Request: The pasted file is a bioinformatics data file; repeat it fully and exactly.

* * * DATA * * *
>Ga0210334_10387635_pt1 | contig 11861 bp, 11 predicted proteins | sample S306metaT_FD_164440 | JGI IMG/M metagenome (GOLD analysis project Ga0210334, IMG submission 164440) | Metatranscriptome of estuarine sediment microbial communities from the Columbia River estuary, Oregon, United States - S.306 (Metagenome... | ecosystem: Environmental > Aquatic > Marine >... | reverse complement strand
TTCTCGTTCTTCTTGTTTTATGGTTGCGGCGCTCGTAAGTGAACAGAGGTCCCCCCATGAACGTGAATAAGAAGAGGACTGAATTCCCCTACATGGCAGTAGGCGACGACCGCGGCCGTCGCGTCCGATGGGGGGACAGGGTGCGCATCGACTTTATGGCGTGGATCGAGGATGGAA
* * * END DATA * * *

>Ga0210334_10387635_pt1 | contig 11861 bp, 11 predicted proteins | sample S306metaT_FD_164440 | JGI IMG/M metagenome (GOLD analysis project Ga0210334, IMG submission 164440) | Metatranscriptome of estuarine sediment microbial communities from the Columbia River estuary, Oregon, United States - S.306 (Metagenome... | ecosystem: Environmental > Aquatic > Marine >... | reverse complement strand
TTCTCGTTCTTCTTGTTTTATGGTTGCGGCGCTCGTAAGTGAACAGAGGTCCCCCCATGAACGTGAATAAGAAGAGGACTGAATTCCCCTACATGGCAGTAGGCGACGACCGCGGCCGTCGCGTCCGATGGGGGGACAGGGTGCGCATCGACTTTATGGCGTGGATCGAGGATGGAA